The Hospital Wintermoor ("Krankenhaus-Anlage-Wintermoor") was built in 1942/43 as a Hamburg alternative hospital by forced laborers, Soviet prisoners of war and Italian military internees, under the direction of the "Organisation Todt" (OT), a paramilitary special organization of the Nazi state that carried out construction projects important to the war effort. After the accidental death of its founder and organizer Fritz Todt in February 1942, the leadership was transferred to Albert Speer, Reich Minister for Armaments and Munitions. Eleven Soviet prisoners of war out of about 100 prisoners of war from the subcamp StaLag (Stammlager) Sandbostel, who were housed in a wooden barrack in Ehrhorn and died during the construction of the Wintermoor hospital, are known by name. Polish forced laborers worked in the hospital in the kitchen and as cleaners.

Fritz Dorn, b. 1904, Osterleystraße 77, since 1931 district leader of the NSDAP, 1938 Standartenführer der Reiter-SS, 1938 in the Reichsjuristenbund and NS Reichsbund für Leibesübungen; Until 1934 departmental director of the Hamburger Sparkasse von 1827, then advisor to the Deutsche Sparkassen Giroverband in Berlin, then management and director of the Neue Sparkasse von 1864 Hamburg; since 1936 owner of a 3000 sq.m. residential property in Wellingsbüttel, Buchtstraße 22, and an undeveloped 4800 sq.m. property in Poppenbüttel. In June 1945, Fritz Dorn was interned by the British Military Government; in July 1948, he was sentenced by the Spruchgericht to one year in prison and a fine of DM 3000; in June 1949, the Denazification Commission forbade him to hold an executive position or work in the private sector and blocked his bank accounts; he received a fine of DM 1000. He admitted, among other things, to having arranged for arrests of his employees. From January to December 1947 he was imprisoned in Camp Eselheide; in May 1949 he was reclassified as Category III (Minderbelastete). (Source: StaH 221-11 Denazification File, M 2417)

Käthe Thiessen, Dr., born 1911, lived n Hamburg, Ericastraße 98, since 1933 member of the NSDAP, since 1931 Scharführerin at the Hitler Youth (HJ), from 1931-1936 referent for female labor service at the National Socialist Student Union (NSDStB) and the German Student Union; 1935/36 referent for medicine. From August 1937 volunteer physician at the Children's Clinic of the University Hospital Eppendorf, in between 1939 at the University Hospital Bologna, from September 1938 as scientific assistant at the University Hospital Eppendorf. In November 1945 she was dismissed by the British Military Government. The Denazification Commission classified her in category V (exonerated) in July 1947, so she was no longer subject to employment restrictions. (Source: StaH 221-11 Denazification, 70013)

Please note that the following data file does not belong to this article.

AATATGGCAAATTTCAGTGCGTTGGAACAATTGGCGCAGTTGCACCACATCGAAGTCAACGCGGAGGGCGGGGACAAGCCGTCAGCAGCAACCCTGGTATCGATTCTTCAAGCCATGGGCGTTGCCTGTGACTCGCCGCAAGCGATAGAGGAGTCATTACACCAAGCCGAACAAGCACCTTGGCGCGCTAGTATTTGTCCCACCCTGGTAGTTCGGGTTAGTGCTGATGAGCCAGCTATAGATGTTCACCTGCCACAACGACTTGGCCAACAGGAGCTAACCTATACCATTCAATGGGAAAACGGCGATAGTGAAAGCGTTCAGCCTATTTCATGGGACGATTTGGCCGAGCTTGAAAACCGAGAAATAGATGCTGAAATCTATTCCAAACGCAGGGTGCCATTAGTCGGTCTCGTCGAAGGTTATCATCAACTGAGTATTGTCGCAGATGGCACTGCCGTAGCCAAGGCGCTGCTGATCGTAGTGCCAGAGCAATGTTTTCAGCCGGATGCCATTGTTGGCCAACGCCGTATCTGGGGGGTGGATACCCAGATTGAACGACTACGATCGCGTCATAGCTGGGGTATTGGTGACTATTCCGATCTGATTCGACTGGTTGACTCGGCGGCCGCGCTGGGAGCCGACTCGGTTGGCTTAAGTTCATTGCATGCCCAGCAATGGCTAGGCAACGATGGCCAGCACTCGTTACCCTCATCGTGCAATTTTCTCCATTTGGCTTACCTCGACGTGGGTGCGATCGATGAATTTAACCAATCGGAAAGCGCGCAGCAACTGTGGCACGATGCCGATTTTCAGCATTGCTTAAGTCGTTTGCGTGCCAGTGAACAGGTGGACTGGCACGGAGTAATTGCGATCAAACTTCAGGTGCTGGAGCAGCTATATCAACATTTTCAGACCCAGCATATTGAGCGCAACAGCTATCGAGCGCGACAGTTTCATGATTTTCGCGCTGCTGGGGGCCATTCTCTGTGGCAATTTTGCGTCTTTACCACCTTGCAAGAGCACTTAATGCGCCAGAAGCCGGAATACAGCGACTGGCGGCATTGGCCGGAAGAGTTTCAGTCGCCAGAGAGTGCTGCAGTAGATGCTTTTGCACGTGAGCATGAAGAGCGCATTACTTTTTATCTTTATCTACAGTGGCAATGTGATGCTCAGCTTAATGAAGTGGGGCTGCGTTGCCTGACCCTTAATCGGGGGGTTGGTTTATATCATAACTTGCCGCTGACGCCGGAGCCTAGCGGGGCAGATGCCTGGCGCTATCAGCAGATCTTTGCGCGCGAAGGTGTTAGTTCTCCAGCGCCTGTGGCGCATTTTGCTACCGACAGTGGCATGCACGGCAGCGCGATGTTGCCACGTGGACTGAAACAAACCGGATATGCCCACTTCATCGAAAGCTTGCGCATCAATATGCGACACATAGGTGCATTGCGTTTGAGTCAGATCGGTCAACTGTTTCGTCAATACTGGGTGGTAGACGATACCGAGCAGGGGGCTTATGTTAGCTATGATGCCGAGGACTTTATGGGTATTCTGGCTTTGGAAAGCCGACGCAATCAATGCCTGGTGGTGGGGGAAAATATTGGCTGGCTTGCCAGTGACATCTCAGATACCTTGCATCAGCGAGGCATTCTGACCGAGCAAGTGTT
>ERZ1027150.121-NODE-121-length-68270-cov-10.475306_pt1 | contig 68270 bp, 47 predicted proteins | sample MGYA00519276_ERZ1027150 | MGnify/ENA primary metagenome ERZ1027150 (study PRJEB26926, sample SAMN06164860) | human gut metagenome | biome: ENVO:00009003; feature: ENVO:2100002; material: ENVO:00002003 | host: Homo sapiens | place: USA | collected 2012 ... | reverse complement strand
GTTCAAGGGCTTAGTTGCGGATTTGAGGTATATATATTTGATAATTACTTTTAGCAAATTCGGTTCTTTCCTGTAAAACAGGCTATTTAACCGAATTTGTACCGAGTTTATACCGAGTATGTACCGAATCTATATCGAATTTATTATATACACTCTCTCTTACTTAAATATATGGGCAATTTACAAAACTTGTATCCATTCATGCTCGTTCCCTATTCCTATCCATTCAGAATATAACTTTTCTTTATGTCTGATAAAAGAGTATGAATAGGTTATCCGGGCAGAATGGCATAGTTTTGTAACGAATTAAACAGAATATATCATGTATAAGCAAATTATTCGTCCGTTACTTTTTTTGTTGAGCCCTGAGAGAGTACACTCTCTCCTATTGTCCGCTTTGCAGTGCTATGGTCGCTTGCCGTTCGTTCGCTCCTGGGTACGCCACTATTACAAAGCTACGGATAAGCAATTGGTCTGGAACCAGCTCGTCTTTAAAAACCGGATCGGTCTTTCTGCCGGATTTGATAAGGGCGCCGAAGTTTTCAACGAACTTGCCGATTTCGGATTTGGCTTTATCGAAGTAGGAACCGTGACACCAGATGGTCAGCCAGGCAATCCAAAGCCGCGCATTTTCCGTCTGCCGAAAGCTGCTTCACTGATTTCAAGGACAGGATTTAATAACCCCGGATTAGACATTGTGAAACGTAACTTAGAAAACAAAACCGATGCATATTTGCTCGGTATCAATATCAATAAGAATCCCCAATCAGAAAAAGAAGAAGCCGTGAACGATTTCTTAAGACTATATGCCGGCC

Translation Beate Meyer

Stand: February 2023
© Margot Löhr

Quellen: Standesamt Hamburg-Uhlenhorst, Geburtsregister 1804/1944 Ludmilla Nividowa; StaH 332-8, A 48 Alphabetische Meldekartei der Ausländer 1939–1945, 741-4 Fotoarchiv, K 4599; Krankenhaus-Sonderanlagen in Ehrhorn/Kreis Soltau, Sterberegister 4/1945 Ludmilla Nividowa; Krankenhaus-Sonderanlagen Aktion Brandt, Anlage Wintermoor Todesbescheinigung 4/1945 Ludmilla Nividowa; StaH 332-8, A 48 Alphabetische Meldekartei der Ausländer 1939–1945, 741-4 Fotoarchiv, K 4599; ITS Archives, Bad Arolsen, Copy of Krankenhausliste Frauenklinik Finkenau / 70646056, Krankenhausliste Krankenhaus Wintermoor Copy of / 70646190, Sterbeurkunde / 77096005 Ludmilla Nividowa, Todesbescheinigung / 76823990 Ludmilla Nividowa , DE ITS NI 063 4 RUS/70742304/70742316;äler_in_Hamburg-Blankenese, eingesehen 8.9.2018. NI 063 4 Informationen über Gräber von Ausländern im Kreis Soltau / NI 063 4 RUS Nationalität/Herkunft der aufgeführten Personen: Russisch / DE ITS NI 063 4 RUS/707423004.